Fairly self-explanatory, in this section just fill out each of the labels. When naming the set, be as descriptive as possible in two or three words about the goal of the set. Common set names include: “Trick Room Setter”, “Mega Mixed Attacker”, and “Follow Me Support”. Slashing multiple choices in any of the labels is allowed when there are multiple options that are similarly viable at fulfilling the goals of the set. The move order should not be arbitrary, and instead we try to stick to STAB attacks first, then coverage attacks, then status moves, be it set-up based or support based. Protect, when included in the set, should always occupy the fourth slot.


Directly following the set, Moves is reserved for discussing why the moves in that set were chosen and what they help the Pokemon accomplish. The section should discuss each move briefly, in the order listed for clarity’s sake. If there are slashes on the main set, the different options should be compared to help the reader decide which to run. In talking about each move, a couple topics worth touching on are what it allows the Pokemon to beat, any potential secondary effects, and whether it deals spread damage. If the move in question is being used partially as a Z-Move that has secondary effects, then its Z-Move effects should also be discussed.

Protect finds its place on most Doubles movesets, and has multiple uses that should be clarified for someone who isn’t experienced in the metagame. A few things you can mention include that it shields the Pokemon while its partner removes a threat, stalls out field conditions, punishes double targets, and scouts a foe’s actions. If there is some extra reason that Protect is useful to a particular Pokemon, like safely recovering health from Leftovers/Leech Seed/Grassy Terrain, it’s especially important to take note of that.

Once each move in the set is discussed, this section can briefly go into common substitutions made, as there are often moves that are too common or effective to just leave to OO but aren’t quite worthy of being place on the main set.

Set Details

Set Details goes over the parts of the set not covered by the Moves section. This includes item choices, EV Spreads and Natures, and the chosen ability. If multiple options can function effectively, the pros and cons of each should be made clear. If there is only one ability available for the Pokemon, such as Justified for Keldeo, then you don’t need to discuss it, but in the case of something like Rotom-H’s Levitate, it may be worth mentioning regardless. As IVs are not currently supported to be displayed on the dex or available in exports, it is especially important to note when they should be modified. This generally only applies when minimizing Speed IVs for effectiveness under Trick Room, but it’s feasible to think that another such situation could arise.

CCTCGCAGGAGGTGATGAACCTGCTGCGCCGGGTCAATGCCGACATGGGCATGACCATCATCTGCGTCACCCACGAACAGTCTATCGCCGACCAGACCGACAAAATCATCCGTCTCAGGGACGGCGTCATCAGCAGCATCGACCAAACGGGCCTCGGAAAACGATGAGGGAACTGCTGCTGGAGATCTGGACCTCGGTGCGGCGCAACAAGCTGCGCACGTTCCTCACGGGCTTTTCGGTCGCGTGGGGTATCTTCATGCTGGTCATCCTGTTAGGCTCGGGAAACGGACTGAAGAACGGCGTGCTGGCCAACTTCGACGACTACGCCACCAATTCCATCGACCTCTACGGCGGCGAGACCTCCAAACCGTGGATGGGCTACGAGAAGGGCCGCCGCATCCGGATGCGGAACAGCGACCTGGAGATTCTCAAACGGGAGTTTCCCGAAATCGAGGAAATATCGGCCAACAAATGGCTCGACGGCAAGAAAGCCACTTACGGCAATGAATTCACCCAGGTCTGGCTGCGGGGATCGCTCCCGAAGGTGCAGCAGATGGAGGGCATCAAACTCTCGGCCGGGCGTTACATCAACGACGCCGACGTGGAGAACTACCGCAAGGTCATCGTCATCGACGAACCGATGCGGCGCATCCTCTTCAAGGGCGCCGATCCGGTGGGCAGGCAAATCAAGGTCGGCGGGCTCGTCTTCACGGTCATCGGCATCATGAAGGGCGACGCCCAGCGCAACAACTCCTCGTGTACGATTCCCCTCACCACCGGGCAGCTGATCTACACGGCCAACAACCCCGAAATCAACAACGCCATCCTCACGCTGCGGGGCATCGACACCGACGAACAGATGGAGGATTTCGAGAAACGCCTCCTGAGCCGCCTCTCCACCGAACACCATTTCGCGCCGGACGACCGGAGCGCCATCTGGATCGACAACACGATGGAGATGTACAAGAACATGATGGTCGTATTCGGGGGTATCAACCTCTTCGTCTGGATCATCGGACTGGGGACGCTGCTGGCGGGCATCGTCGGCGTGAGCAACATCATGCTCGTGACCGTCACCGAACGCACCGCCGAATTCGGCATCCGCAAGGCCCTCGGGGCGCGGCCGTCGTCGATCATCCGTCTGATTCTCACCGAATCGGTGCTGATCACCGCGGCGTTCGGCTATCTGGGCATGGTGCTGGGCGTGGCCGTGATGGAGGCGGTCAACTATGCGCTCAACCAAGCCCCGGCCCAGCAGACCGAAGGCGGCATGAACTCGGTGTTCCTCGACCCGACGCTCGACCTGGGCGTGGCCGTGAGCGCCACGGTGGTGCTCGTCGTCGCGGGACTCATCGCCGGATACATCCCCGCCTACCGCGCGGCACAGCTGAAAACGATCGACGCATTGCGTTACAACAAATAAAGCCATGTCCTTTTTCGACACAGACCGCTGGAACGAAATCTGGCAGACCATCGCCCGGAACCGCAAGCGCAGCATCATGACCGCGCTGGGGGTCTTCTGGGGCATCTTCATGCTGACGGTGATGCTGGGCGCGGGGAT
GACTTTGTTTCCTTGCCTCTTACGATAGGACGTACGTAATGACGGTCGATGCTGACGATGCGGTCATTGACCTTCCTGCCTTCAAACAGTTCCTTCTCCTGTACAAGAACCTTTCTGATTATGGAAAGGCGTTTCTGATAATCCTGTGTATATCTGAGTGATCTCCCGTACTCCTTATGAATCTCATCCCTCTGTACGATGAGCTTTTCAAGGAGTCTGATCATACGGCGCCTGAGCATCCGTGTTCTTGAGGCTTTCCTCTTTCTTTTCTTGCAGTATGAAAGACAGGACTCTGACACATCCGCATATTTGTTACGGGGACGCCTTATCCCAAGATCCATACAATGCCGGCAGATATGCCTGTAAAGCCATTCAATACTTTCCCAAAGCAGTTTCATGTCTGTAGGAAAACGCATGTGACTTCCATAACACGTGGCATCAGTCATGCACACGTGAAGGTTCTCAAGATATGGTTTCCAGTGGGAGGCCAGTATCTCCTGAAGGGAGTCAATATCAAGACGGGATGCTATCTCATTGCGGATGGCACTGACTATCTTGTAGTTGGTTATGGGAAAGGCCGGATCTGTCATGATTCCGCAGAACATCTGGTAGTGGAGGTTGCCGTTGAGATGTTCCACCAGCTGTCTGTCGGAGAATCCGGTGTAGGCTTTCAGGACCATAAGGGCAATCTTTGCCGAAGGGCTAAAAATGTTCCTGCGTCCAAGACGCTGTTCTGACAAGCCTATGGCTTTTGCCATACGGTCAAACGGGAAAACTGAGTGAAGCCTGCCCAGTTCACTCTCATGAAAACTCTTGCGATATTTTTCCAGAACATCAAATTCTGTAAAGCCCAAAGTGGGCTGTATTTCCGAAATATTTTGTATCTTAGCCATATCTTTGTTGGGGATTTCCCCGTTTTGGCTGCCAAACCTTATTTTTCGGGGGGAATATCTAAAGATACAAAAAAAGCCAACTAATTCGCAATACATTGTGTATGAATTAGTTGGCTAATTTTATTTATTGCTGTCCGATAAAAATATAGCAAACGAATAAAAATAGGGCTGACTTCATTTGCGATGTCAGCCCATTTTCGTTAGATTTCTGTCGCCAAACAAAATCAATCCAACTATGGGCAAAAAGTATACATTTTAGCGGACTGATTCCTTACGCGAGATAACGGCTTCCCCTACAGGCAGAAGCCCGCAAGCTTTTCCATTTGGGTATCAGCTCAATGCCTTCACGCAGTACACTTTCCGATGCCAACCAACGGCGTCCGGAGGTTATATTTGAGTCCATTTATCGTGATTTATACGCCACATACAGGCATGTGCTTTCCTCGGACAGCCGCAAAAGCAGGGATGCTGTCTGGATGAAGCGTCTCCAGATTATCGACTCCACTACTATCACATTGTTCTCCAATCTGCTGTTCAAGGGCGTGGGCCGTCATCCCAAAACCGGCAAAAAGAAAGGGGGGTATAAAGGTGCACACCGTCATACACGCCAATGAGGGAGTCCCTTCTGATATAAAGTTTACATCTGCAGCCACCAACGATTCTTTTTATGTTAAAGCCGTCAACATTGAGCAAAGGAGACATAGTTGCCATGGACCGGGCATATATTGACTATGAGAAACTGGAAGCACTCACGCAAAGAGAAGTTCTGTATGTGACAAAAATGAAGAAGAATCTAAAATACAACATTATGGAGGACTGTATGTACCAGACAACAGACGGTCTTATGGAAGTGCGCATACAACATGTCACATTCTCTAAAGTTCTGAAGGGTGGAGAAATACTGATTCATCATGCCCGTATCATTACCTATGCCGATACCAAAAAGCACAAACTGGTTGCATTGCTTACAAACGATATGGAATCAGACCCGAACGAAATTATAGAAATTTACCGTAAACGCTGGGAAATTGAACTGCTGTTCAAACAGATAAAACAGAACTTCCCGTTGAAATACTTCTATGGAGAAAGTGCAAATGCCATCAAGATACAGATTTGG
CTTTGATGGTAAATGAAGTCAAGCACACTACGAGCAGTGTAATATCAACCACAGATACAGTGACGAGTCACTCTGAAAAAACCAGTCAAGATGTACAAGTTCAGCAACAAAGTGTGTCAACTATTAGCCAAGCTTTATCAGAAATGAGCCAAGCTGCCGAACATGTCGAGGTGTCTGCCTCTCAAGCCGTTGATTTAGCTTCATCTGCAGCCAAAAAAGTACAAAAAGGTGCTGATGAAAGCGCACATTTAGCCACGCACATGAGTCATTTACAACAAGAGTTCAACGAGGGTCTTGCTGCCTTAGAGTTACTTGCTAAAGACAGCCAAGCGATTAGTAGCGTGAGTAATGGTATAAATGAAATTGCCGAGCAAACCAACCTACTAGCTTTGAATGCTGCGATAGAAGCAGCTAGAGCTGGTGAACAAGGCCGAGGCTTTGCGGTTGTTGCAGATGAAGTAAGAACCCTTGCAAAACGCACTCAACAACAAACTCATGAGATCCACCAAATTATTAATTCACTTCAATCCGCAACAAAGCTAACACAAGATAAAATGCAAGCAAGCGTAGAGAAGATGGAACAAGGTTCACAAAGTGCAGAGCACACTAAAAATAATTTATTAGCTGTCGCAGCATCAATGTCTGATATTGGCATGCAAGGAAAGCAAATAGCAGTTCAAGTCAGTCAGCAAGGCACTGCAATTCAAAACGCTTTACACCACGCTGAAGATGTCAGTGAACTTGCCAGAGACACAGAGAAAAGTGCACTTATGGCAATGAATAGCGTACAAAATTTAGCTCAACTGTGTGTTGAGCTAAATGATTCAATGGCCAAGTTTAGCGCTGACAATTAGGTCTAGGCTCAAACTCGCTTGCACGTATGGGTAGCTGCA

Usage Tips

Where most other sections discuss the Pokemon’s place in the metagame or in a team, Usage Tips is reserved for discussing its place on the battlefield. There are a few different topics that are important to discuss for every Pokemon: Should it be used early game to help the team get started, mid game to break down the team as a whole and provide pressure, or late game as a cleaner and win condition? What role does this Pokemon occupy on teams? Does it work well as a lead, and why or why not? Does the analyzed Pokemon work particularly well as a switch-in to certain attacks or Pokemon or should it only be brought in after a KO? The rest of the section is likely to be more specialized, but any tips about how to use the Pokemon in battle belong here.

Team Options

Team Options helps the analysis reader understand which teammates can help the analyzed Pokemon do its job over the course of the match, as well as what Pokemon are aided by its presence. This section often shares a lot of information with the Checks and Counters tags, as crucial teammates will be ones that help mitigate the given Pokemon’s weaknesses.

When writing the analysis, make sure to discuss general categories of Pokemon that can work well as teammates and following that up with examples that fit into the category mentioned. This allows the reader to be a bit more imaginative while building their own team instead of being stuck with your examples. Exceptions may be made if only one Pokemon is able to provide the role needed (weather and terrain setters are the main examples here), or if the two are particularly well known as being an effective duo.

Categories of teammates can be suggested for three main reasons; beating the analyzed Pokemon’s checks, thriving thanks to the analyzed Pokemon’s presence on the team, and providing support in the form of field effects, speed control, redirection, or moves like Fake Out, Wide Guard, and Quick Guard. Since redirection in the form of Follow Me or Rage Powder can be useful for any Pokemon, only mentioning redirectors if the analyzed Pokemon uses some form of set-up avoids repeating the same few sentences in every analysis.